UK court freezes assets of BR Shetty and other NMC shareholders and executives
Order was sought by ADCB, the healthcare operator's biggest creditor, which is owed more than $1bn
London's High Court placed a worldwide freezing order on the assets of the principal shareholders and former executives of NMC Health, the company founded by BR Shetty.
The order was secured by Abu Dhabi Commercial Bank, which is the group's biggest creditor with exposure of more than $1bn to the company, following a private hearing held in December last year without prior notice to avoid the risk that alleged fraudsters would be "tipped off", judge Justice Bryan said in his ruling on the order.
The order freezes the assets of Mr Shetty and NMC's other principal shareholders – as well as those of former chief executive Prasanth Manghat and other former company executives.
The bank's case included a witness statement by NMC's acting chief executive Michael Davis, which said that evidence uncovered by a forensic team shows "fraud was perpetrated against [the bank] and other companies in the NMC Group by the principal shareholders, their vehicle companies and other family business, Mr Manghat, certain members of senior management" and other institutions.
Fraud was carried out at the company "from at least 2012 to February 2020", according to the statements presented to the court.
Mr Shetty, NMC's other principal shareholders and Mr Manghat all denied wrongdoing through their legal advisers. None of them were immediately available to comment when contacted by The National. ADCB declined to comment.
NMC Health was founded by Mr Shetty in 1975 and grew to be the UAE's biggest privately-owned healthcare operator. The company's shares were listed on the London Stock Exchange and at its peak in 2018 it was valued at £8.58 billion ($11.93bn).
However, the business collapsed last year after a report from short seller Muddy Waters in December 2019 alleged the company had inflated the value of its assets and understated its debt. That led to the appointment of Freeh Group as independent investigators, who uncovered more than $4bn of previously unreported debt, bringing the total above $6.6bn.
Mr Davis's witness statement used in the bank's case said former chief executive Mr Manghat's temperament "had become increasingly strained and unsettled" in the months leading up to the publication of the Muddy Waters report, and that Mr Manghat and another employee "were obstructing the Freeh Group from accessing information", after which a board of directors' meeting was held to remove him from his role.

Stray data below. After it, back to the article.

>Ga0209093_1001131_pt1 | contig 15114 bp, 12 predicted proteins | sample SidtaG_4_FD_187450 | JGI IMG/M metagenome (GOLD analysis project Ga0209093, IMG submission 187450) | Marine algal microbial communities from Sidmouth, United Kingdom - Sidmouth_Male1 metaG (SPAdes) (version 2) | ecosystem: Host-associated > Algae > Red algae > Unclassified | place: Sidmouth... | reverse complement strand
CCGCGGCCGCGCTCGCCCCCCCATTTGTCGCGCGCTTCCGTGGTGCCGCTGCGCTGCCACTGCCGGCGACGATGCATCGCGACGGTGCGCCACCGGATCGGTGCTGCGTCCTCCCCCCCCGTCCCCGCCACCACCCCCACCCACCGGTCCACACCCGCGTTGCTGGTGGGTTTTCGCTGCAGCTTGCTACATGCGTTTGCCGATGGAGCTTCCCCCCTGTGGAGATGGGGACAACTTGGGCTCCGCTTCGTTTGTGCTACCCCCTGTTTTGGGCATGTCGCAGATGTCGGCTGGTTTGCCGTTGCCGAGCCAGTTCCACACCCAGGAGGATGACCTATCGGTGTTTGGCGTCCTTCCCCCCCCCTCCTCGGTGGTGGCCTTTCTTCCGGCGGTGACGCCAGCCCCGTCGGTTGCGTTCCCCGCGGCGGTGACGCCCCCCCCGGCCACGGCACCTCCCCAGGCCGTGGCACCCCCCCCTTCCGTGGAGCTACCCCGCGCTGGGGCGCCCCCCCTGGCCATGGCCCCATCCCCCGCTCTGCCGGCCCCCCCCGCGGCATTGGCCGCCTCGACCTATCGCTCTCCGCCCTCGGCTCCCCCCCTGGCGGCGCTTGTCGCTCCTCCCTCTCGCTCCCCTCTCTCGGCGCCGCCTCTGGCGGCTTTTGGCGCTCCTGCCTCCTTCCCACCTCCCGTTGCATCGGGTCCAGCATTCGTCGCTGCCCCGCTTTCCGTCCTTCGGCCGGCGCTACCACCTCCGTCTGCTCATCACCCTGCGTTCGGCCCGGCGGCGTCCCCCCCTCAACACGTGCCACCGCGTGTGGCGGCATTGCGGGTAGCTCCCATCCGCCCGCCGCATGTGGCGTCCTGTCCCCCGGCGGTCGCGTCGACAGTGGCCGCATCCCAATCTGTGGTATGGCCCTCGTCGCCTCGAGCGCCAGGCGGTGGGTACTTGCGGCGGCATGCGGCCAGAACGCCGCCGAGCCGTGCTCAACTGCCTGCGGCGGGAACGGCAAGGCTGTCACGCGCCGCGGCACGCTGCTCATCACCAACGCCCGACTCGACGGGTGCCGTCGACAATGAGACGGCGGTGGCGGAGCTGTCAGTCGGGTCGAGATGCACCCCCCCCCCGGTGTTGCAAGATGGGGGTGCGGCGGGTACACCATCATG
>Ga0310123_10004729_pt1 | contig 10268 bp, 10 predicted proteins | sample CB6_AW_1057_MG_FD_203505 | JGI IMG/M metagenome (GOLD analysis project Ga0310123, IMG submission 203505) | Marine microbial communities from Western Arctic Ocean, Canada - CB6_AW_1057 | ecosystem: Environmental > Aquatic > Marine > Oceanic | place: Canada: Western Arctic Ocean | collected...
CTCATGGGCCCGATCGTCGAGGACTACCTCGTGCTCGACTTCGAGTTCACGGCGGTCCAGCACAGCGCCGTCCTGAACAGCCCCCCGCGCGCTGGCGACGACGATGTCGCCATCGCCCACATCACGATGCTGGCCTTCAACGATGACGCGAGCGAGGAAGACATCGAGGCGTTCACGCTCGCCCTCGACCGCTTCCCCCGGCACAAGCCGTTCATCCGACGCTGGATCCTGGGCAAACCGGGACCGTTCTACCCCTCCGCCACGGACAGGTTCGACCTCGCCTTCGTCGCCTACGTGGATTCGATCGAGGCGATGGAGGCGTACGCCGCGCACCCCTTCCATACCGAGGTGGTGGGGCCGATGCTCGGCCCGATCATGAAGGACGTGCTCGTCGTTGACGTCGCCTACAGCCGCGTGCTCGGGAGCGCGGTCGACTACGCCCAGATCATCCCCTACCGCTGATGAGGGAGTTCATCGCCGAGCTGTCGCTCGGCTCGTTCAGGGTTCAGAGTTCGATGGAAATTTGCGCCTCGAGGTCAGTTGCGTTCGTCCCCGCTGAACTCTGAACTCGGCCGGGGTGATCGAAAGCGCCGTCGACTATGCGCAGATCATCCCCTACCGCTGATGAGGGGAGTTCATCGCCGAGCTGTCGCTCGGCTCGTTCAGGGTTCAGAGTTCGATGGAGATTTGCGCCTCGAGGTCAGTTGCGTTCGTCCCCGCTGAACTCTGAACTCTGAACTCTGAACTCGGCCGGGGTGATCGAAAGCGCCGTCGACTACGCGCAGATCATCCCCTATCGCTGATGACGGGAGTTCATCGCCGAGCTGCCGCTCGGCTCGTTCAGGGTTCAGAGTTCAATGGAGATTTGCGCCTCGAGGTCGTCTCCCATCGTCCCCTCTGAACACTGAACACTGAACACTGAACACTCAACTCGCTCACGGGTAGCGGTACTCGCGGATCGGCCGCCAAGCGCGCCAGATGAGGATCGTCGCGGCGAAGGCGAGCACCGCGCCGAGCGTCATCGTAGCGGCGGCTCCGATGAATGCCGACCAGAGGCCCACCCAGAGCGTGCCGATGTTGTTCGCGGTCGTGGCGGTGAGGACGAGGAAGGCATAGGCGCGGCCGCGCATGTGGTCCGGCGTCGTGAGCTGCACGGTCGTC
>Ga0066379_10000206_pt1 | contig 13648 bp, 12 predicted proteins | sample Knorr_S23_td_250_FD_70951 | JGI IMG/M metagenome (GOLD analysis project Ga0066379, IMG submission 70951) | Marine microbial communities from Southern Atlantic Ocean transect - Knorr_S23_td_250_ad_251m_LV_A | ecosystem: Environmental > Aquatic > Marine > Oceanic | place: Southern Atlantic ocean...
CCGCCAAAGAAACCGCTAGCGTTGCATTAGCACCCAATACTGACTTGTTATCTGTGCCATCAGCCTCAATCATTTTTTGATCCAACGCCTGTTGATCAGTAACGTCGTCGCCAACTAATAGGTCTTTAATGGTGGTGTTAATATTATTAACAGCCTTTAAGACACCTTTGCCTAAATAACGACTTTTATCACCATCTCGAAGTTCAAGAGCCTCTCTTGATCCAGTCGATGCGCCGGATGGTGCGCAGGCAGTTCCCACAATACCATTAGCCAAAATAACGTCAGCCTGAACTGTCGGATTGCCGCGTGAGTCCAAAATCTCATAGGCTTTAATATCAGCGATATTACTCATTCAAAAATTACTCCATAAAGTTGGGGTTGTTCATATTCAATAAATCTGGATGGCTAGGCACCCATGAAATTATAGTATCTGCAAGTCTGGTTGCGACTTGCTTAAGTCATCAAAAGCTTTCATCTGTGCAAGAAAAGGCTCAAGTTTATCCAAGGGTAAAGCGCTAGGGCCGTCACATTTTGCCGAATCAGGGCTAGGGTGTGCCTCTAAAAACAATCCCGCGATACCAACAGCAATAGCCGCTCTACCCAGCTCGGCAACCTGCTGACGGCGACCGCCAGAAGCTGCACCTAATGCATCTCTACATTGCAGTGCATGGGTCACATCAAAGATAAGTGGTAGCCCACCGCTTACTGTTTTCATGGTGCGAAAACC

It also said that around this time, "multiple employees" in the company's treasury department boarded flights to India without giving prior notice to the company of their departure.
Mr Davis's statement said that by February last year it was clear that "certain employees and senior management were engaged in fabricating records, amending account balances and in the deletion of financial documents and records in order to conceal the fraud”.
The judge ruled that the bank "has a good, arguable case that each of the defendants has been engaged in a major fraud" lasting for several years, while acknowledging the denials put forward by a number of defendants.
If a fraud were to have been committed, there is also a risk that defendants "can be expected to have used, and be in the process of using" expertise to dissipate assets, he added.
The judge also said he was aware of existing freezing orders, but these only appear to be "in a specific jurisdiction and not for anywhere near the amount of money as is sought in relation to this worldwide freezing order".
Both NMC Health and Mr Shetty have faced legal challenges in a number of jurisdictions. A freezing order was secured by Credit Europe Bank in the DIFC Courts in June last year over shares, property and other assets held by Mr Shetty in the UAE.
Claims were also filed against several of NMC Health's UAE subsidiaries. That led to the group placing its main local operating business, NMC Healthcare and more than 30 other local companies into administration in Abu Dhabi Global Market Courts in September last year.
In an update to lenders last week, the company said that the ADGM Courts administration had been recognised by the DIFC Courts, meaning cases filed in that jurisdiction have now been stayed, but that it is facing 15 other claims from lenders in onshore courts.
Updated: February 16, 2021 08:27 AM